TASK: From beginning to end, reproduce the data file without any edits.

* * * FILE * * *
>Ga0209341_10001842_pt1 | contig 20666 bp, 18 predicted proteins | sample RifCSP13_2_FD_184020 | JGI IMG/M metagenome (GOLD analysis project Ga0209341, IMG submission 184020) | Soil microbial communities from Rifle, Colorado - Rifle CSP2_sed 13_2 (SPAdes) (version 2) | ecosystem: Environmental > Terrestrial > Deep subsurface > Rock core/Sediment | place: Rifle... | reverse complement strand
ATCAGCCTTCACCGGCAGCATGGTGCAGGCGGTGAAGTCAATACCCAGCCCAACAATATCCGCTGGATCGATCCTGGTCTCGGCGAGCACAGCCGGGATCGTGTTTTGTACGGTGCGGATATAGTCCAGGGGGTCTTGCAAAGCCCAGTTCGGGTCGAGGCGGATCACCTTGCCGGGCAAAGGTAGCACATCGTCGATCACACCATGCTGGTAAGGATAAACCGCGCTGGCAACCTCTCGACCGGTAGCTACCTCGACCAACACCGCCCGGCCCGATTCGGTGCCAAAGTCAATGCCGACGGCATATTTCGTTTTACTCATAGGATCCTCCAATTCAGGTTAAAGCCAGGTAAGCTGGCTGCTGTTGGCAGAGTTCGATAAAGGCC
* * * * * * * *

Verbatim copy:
>Ga0209341_10001842_pt1 | contig 20666 bp, 18 predicted proteins | sample RifCSP13_2_FD_184020 | JGI IMG/M metagenome (GOLD analysis project Ga0209341, IMG submission 184020) | Soil microbial communities from Rifle, Colorado - Rifle CSP2_sed 13_2 (SPAdes) (version 2) | ecosystem: Environmental > Terrestrial > Deep subsurface > Rock core/Sediment | place: Rifle... | reverse complement strand
ATCAGCCTTCACCGGCAGCATGGTGCAGGCGGTGAAGTCAATACCCAGCCCAACAATATCCGCTGGATCGATCCTGGTCTCGGCGAGCACAGCCGGGATCGTGTTTTGTACGGTGCGGATATAGTCCAGGGGGTCTTGCAAAGCCCAGTTCGGGTCGAGGCGGATCACCTTGCCGGGCAAAGGTAGCACATCGTCGATCACACCATGCTGGTAAGGATAAACCGCGCTGGCAACCTCTCGACCGGTAGCTACCTCGACCAACACCGCCCGGCCCGATTCGGTGCCAAAGTCAATGCCGACGGCATATTTCGTTTTACTCATAGGATCCTCCAATTCAGGTTAAAGCCAGGTAAGCTGGCTGCTGTTGGCAGAGTTCGATAAAGGCC